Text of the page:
Day 4: On this, the shortest day, the heavy weather shifted to the west and the skies to the north became less threatening:
In the morning, two hours behind schedule, Finnmarken sounded three long blasts on the ships horn as she eased into the Arctic Circle at 66°34′. A few miles on, she broke the silence again as a sister ship headed south into the light and we headed further north into the dark. In this part of the world, the winter solstice was actually timed at 12:03 am on 22nd December i.e. when the Sun was exactly overhead the Tropic of Capricorn.
It was no coincidence that I was reading George Mackay Brown’s A Time to Keep – short stories set in the Orkneys, they describe a culture that had strong parallels with remote Norwegian fishing communities. The Orkney bars were populated with the crews of Norwegian whalers and the older stories speak of Viking raiders.
The tale of Check Harra, a man who could not resist gambling with the fifty two cards, contains this short passage which describes his time living among the Indians of North America:
He was lord of an area as big as Britain, a white wilderness with here and there a reindeer herd on the move and at night the splendour of the Merry Dancers, swathes of heavy yellow silk swirling and rustling in the Arctic sky.
That night the Merry Dancers were wearing green:
The images were taken with a hand-held Fuji X100s pushed to ISO 25600 – better results could be achieved at lower ISO settings and a longer exposure on a tripod but, not from a moving ship – the stars streak (and don’t forget to remove the UV filter). There will be more to come.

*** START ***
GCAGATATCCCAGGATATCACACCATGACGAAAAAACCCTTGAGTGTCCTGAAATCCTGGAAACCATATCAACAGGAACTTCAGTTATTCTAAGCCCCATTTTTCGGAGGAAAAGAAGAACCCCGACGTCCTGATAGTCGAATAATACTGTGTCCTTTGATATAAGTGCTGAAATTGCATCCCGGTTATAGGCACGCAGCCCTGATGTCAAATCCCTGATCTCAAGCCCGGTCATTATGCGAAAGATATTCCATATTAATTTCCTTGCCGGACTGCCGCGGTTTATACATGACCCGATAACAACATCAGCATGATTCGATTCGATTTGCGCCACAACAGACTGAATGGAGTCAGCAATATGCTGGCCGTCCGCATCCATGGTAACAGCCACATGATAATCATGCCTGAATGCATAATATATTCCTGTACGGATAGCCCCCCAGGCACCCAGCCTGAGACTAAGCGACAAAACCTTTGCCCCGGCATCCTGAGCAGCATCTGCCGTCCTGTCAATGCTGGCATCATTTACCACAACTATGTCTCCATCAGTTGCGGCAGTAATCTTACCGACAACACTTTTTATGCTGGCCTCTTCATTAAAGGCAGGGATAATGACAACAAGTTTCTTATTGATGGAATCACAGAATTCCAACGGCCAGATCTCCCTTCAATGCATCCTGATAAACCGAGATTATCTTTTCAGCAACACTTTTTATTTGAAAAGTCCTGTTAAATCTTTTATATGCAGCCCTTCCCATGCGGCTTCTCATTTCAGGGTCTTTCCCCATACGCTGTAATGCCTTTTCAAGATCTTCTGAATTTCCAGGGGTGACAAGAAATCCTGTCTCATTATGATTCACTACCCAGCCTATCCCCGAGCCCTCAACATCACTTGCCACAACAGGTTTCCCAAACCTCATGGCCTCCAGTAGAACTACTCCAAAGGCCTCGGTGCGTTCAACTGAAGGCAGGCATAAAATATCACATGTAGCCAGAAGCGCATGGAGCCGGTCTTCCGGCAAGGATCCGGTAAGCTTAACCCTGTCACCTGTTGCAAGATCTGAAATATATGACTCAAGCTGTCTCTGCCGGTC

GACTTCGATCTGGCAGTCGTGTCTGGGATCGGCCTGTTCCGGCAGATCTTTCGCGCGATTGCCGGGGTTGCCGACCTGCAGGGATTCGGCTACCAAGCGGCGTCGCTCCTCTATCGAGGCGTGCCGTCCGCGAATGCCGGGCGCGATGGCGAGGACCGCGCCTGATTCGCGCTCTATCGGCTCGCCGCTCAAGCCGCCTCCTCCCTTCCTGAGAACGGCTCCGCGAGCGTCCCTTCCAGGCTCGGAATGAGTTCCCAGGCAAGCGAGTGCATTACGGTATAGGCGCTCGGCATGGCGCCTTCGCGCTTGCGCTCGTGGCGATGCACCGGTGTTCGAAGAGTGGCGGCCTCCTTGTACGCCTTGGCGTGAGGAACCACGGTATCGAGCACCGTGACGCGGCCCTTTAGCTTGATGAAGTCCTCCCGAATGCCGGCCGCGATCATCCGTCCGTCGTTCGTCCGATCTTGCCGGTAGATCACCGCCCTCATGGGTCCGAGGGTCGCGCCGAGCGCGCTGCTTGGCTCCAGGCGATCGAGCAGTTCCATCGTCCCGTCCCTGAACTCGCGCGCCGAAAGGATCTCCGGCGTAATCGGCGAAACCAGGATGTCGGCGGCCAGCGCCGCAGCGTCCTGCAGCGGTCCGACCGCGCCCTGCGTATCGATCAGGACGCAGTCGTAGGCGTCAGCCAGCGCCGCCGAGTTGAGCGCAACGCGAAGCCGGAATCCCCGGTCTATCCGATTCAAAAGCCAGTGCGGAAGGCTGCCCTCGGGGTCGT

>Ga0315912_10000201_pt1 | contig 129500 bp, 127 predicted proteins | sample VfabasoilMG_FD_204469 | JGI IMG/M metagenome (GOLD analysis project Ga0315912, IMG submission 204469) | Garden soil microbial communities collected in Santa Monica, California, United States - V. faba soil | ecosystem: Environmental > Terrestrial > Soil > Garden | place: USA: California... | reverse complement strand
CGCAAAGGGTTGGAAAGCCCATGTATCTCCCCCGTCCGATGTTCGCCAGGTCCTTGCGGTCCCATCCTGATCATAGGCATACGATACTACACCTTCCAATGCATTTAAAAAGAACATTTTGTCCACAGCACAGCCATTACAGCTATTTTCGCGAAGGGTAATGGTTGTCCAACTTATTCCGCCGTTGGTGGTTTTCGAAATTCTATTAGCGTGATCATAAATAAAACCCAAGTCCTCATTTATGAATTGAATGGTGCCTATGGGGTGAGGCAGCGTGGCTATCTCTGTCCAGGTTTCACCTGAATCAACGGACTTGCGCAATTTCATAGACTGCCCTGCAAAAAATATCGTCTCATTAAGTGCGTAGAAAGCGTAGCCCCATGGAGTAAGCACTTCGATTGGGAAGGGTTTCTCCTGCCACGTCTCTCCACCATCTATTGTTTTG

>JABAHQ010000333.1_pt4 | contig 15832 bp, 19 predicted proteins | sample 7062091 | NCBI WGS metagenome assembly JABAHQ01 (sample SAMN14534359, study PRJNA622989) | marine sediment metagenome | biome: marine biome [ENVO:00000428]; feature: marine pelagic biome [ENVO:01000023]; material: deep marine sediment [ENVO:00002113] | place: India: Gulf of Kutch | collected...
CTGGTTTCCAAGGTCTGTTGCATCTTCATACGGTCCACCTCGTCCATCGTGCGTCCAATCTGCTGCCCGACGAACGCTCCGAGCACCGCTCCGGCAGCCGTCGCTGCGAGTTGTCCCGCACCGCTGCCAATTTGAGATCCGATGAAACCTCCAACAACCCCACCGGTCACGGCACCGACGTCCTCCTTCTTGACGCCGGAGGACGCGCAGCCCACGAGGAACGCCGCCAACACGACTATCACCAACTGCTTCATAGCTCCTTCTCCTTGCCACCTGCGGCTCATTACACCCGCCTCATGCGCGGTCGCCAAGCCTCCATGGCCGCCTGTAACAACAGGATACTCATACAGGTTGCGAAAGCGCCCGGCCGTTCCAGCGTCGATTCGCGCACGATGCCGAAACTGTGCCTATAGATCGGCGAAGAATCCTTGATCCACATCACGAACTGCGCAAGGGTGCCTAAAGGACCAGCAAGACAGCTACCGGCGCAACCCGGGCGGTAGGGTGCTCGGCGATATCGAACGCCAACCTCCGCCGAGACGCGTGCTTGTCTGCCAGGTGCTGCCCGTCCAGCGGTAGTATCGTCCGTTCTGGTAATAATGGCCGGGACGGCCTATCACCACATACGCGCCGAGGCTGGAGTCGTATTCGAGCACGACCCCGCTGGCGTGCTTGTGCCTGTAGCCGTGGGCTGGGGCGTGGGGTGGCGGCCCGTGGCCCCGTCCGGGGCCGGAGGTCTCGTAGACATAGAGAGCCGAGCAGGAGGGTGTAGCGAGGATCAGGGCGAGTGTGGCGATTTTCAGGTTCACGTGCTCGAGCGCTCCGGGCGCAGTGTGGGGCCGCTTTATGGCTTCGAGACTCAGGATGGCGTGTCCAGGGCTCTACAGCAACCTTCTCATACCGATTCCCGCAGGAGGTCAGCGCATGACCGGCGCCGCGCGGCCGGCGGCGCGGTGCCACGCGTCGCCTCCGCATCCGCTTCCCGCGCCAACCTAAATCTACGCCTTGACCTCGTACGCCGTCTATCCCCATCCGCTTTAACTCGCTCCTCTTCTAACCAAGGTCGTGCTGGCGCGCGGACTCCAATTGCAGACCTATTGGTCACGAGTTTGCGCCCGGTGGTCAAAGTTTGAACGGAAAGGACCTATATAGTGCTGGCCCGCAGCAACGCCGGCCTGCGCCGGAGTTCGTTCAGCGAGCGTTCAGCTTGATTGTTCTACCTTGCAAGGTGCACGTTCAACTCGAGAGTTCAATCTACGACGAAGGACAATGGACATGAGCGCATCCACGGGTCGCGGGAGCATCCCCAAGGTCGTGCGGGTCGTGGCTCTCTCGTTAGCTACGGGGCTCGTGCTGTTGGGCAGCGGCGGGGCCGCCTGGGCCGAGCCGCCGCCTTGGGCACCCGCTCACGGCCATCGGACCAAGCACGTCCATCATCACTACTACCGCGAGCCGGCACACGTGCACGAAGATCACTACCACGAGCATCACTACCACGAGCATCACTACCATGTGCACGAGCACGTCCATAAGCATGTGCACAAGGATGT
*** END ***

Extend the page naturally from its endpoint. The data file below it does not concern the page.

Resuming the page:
We arrived in Bergen late on the 17th December all geared up for the cold weather – it was mild and raining a monsoon. The one thing we didn’t possess was an umbrella but we do now; it proudly bears the name Klosterhagen Hotel and was christened the next day when conditions had, if anything, deteriorated even more.
The alleyways around the hotel glistened not with frost but with rain:
The next morning was filled with another trip to the Bryggen, at this time of year, wonderfully devoid of the dreaded tourists – except us of course 🙂 Then came the dragging of cases down cobbled streets to the Hurtigruten terminal, a particularly noisy exercise made even more unpleasant by the realisation that not every item of clothing was watertight. It was a relief to escape the rain and finally board the MS Finnmarken late in the afternoon.
From hereon it was north and into the dark, the days becoming shorter with every nautical mile.
There will be more posts on this subject in the weeks to come (and no doubt some contrived photo challenges). The plan had been to post a diary of the trip as we progressed north along the Norwegian coast, if only for ourselves to look back on. However, the ship’s internal wifi connection to the Internet was unavailable throughout the voyage, only the very occasional 3G signal allowing the upload of some out-of-sequence Blips.
In the meantime I am in catch-up mode so a Happy New Year everyone!
(apologies to Mjollnir – the lack of access to WordPress and a late change to the timings for transfer to Flesland scuppered all plans to meet up. After this trip though, we are certain to be back very soon!)
This may be my last post for a while, much will depend on how good the Internet connection is on Hurtigruten MS Finnmarken. So, in case I cannot get connected, a very Merry Christmas to all my followers, many thanks for taking the time to like and comment on my increasingly random thoughts throughout the year and all the best for 2015. More importantly, many thanks for all the wonderful posts. The quality of television is in inverse proportion to the quantity i.e. the more channels there are the worse it gets – by contrast WordPress always entertains 🙂
Here’s hoping this is what we actually see: